A creative competition seemed a complete non-starter until the thought of creative ideas to lift the spirits emerged (in contrast to the health-based messaging you could not get away from) – creative work to lift the mood and inspire as we entered the summer.

So came the birth of The Crucial Creative Competition and I have to say that the Lovehoney entry (see what I did there) was genius. The acceptance speech alone, judging by the reaction, certainly raised the spirits.

We had as many entries as the best year of the 10 years since the competition’s inception, even though everyone we sounded out politely suggested “don’t do it”.

Behind the scenes 

Which brings me to the real essence of what The Art of Outdoor means to me. Of course the giant leaps it’s helped us make – new technologies, new advertiser categories, new investors, new ideas take all the plaudits. They are often high profile and certainly highly visible.

But it’s the invisible things behind the scenes that really matter. A piece of work or idea from a competitor we admire that somebody internally frames as The Art of Outdoor – this spurs us on and stamps on complacency.

The adaptability of our teams under constant change to hold themselves to high standards, and an underlying passion that Outdoor has always been and will increasingly be so much more than just “posters”.

I have been asked to select my favourite Ocean location past and present. So I will revert to type with the screen “Axis @ The Haçienda” in Manchester. 

Manchester Ocean screen
Hacienda days: Bleakley sees Manchester site as among his original favourites, when it was still there.

Sadly, like the famous night club, no longer there, but also, like the club, it’s only if you were there that you knew it was the start of something that would just keep growing and evolving in ways you could never imagine.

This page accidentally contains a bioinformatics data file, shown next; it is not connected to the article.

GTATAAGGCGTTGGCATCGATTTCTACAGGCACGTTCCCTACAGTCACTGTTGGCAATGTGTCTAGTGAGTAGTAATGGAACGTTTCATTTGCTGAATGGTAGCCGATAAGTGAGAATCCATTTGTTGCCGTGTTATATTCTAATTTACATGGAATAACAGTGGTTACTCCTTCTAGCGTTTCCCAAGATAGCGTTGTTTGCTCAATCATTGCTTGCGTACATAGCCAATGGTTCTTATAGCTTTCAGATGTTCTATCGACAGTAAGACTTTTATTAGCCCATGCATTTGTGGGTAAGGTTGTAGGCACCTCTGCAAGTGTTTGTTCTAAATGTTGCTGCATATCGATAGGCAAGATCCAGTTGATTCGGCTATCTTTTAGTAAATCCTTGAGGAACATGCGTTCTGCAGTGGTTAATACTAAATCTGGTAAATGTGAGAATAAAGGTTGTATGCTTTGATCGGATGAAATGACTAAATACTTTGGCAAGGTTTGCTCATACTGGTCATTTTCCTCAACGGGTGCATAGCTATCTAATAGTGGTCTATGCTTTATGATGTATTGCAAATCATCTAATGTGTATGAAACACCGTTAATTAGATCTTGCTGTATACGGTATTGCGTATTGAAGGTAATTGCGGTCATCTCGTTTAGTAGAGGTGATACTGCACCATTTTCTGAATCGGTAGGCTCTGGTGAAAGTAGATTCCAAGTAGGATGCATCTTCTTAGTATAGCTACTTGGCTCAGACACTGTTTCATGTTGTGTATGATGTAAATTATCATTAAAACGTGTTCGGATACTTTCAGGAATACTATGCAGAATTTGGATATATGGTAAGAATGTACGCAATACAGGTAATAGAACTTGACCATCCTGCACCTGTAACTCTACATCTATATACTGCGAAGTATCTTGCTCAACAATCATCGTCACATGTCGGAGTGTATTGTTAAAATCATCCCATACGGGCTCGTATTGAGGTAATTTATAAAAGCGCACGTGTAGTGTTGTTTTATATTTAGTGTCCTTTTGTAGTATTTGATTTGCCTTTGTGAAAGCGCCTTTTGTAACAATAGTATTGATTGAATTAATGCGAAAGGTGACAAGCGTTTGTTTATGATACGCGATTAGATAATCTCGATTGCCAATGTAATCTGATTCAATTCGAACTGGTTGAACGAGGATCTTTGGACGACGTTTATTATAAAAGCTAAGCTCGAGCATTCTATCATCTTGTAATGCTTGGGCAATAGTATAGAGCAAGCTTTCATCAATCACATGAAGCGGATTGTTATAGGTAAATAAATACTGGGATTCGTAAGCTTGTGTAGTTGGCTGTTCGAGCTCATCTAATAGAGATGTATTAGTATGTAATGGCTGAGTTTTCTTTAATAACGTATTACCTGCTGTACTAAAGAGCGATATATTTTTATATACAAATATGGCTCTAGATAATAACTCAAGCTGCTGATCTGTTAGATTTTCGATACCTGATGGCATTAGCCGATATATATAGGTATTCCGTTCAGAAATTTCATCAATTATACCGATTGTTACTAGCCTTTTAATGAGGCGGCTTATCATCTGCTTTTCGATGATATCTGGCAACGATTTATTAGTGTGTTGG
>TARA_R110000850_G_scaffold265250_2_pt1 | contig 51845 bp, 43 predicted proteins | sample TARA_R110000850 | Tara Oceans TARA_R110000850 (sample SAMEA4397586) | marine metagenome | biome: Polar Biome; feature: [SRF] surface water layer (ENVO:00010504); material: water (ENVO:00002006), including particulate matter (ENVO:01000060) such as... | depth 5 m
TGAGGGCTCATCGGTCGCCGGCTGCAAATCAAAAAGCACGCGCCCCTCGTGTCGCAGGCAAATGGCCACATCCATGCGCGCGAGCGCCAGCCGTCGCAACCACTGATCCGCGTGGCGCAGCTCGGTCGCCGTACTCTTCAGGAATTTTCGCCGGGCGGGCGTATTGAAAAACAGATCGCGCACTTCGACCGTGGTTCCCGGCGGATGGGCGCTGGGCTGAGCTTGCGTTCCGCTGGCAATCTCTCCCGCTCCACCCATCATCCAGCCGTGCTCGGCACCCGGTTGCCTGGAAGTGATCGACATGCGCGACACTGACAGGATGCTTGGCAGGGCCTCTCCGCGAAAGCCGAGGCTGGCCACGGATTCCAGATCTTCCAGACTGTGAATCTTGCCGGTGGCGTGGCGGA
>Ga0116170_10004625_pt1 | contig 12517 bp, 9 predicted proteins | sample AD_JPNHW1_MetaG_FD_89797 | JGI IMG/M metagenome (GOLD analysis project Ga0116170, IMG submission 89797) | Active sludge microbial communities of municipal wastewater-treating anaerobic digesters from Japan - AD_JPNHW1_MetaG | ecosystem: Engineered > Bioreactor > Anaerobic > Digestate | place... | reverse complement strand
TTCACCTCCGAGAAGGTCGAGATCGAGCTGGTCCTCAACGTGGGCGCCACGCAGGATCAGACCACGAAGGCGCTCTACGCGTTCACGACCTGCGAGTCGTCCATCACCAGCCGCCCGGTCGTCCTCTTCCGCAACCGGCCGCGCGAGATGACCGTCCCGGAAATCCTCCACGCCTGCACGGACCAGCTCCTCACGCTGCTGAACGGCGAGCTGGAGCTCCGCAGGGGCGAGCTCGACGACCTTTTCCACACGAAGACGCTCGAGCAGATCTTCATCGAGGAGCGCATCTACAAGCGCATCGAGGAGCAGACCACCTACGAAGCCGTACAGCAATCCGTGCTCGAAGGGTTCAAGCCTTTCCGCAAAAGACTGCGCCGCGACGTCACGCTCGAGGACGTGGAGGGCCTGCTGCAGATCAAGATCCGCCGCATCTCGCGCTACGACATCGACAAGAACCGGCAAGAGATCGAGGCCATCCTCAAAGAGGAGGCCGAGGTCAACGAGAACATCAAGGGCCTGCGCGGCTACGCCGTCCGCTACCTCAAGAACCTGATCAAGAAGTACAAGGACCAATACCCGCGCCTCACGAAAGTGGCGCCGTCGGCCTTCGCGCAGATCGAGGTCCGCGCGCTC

The Next 10 Years

Trying to imagine the next 10 years of The Art of Outdoor having hit rock bottom in 2020 is a tantalising prospect.

Many of the things that we have pushed so hard in recent years are going to propel the DOOH medium rapidly forward.

The two F words of Fame and Flexibility – the former at a premium and the latter a given – will deliver Prime Time impact and broadcast coverage in real time, enhanced with automated technology and richer data. Such innovations will deliver that vital ingredient of engagement and the ability to measure its impact.

Digital techniques will create the formulas that measure the DOOH medium wherever the audience consumes it, both out of home or shared across other media platforms and devices wherever you consume them.

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Ads on Mars: First images from Mars Perseverance displayed live on The Piccadilly Lights in February 2021.

As the need for the outdoor medium to be part of an effective advertising blend becomes essential, DOOH becomes the cake and not the icing on it. The creative use of our medium’s canvas will flourish, raising the quality bar to new heights.

The Art of Outdoor will continue to test us, drive us and question whether we are continuing to practise it…life on Mars ? Or live from Mars …!

We’ll persevere.